Last night, the comedian side of me was tearful. A man whose antics, voices and expressions brought my home a thousand laughs was suddenly gone at the young age of 63. He had just celebrated his birthday a few weeks ago and now, he is gone. He brought our family laughs in Mork and Mindy, Popeye, Good Morning Vietnam, Patch Adams, RV and Mrs. Doubtfire, along with thousands of other guest appearances in shows and movies. His comedic genius was great and his desire to make others laugh was clearly seen in his life.

My heart breaks for his family. Losing someone in this world is difficult; whether you know their time is near or whether they pass suddenly. Mr. Williams’s departure comes as a new Night at the Museum is going to be in theatres soon. Those on the outside saw his career continuing with laughs and more of the wonder character of Teddy Roosevelt. His last publically posted words were to his daughter, Zelda, wishing her a happy birthday.

In the wake of this tragedy, news is breaking that Mr. Williams suffered with depression on and off throughout the years. While most find this odd that a man of a million laughs, millions of fans and a life most who dream to live would suffer from depression, a few others find this to be consistent. While at the time of this writing the speculation is suicide tied to depression, our hearts still break and our prayers still go out.

Before I begin, I do not write the following words from scientific theory, applied psychology or theological studies, I write them from personal experience; this is my heart.

Every day people around you and me are suffering from depression. Many of those you may see as “having it all together” are suffering from this dreaded illness today. This illness can manifest itself is many ways and at various times. Some see depression as someone who sits around and gloats in their trials, tribulations and sorrow; and while this may be true to some, the effects of depression are not always present in the public eye.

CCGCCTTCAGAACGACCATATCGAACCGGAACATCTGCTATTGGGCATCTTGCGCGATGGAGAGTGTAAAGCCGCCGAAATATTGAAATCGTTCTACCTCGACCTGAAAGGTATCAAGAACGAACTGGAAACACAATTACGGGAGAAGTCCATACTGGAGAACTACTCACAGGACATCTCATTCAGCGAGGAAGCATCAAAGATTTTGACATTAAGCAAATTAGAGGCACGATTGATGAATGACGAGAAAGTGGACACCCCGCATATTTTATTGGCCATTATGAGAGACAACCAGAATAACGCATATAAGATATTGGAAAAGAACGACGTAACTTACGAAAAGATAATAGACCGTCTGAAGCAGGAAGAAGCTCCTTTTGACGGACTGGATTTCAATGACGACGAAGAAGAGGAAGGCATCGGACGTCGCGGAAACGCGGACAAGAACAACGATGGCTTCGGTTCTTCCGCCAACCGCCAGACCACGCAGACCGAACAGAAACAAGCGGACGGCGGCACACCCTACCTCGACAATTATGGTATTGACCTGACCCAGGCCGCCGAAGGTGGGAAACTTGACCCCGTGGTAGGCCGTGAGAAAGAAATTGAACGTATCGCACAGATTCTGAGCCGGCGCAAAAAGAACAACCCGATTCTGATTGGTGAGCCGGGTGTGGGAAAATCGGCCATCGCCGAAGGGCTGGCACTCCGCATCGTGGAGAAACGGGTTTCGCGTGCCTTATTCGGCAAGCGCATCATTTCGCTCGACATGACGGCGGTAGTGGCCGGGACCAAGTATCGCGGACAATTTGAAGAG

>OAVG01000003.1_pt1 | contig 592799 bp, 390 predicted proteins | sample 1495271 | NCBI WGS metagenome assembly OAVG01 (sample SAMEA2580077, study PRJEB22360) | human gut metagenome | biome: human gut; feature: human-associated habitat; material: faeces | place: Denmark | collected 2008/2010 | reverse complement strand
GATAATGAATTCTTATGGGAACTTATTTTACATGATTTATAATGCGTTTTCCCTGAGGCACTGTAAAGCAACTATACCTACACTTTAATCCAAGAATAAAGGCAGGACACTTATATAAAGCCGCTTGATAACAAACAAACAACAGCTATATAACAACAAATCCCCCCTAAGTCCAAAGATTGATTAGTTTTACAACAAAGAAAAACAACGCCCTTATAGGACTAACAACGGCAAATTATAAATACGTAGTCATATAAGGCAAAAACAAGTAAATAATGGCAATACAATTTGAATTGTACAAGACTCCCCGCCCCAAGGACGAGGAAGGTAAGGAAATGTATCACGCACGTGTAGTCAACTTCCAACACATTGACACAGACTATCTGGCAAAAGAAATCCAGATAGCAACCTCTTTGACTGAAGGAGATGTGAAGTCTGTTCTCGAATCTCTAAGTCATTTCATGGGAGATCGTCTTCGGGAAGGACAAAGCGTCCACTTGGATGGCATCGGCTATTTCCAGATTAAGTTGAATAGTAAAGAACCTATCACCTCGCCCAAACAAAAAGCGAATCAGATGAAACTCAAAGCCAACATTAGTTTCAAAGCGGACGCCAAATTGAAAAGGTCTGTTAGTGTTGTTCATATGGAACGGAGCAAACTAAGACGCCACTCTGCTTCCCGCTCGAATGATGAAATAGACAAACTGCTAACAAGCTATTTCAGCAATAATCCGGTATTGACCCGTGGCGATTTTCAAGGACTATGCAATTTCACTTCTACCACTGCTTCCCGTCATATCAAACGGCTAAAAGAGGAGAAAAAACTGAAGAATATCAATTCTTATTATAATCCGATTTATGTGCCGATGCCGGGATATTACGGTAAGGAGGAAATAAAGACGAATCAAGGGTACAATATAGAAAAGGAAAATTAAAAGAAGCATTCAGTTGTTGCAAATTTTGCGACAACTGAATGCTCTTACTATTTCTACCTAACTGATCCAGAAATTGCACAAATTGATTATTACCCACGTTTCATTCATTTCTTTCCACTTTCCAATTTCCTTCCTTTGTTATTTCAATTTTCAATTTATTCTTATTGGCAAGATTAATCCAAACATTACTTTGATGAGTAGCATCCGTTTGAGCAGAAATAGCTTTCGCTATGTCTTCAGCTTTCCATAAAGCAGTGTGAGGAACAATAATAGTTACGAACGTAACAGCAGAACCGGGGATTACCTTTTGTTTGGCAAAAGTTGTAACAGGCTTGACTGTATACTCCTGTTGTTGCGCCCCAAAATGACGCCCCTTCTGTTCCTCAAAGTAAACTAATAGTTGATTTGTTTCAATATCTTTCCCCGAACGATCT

I know of preachers who suffer depression but publically are professional, loving and involved in everyone’s life. Inwardly, they are struggling with their own lives and the future of their family. Their lives are a service to others continually, but on the inside they are raging and suffering. They are struggling, but to whom can they go? Everyone looks to the preacher to solve their problems; the preacher is not supposed to have any problems.

I know church members who suffer depression because they feel no one cares about them. How can this be, you ask? Easy. They are the ones that come and go in our assemblies without a handshake or a smile. They are the ones that no one gets to know because no one is sure how to talk to them. These members go home every Sunday and sit alone having left an assembly of joyful people.

I know of church members who do everything they can publically, but just as preachers, they are struggling with depression themselves. Every Sunday they put on the public face of prosperity so people will look to them as an example, not a case. Publically, they do “have it all together” but at home, at work and alone, they are questioning life and the path their lives are taking.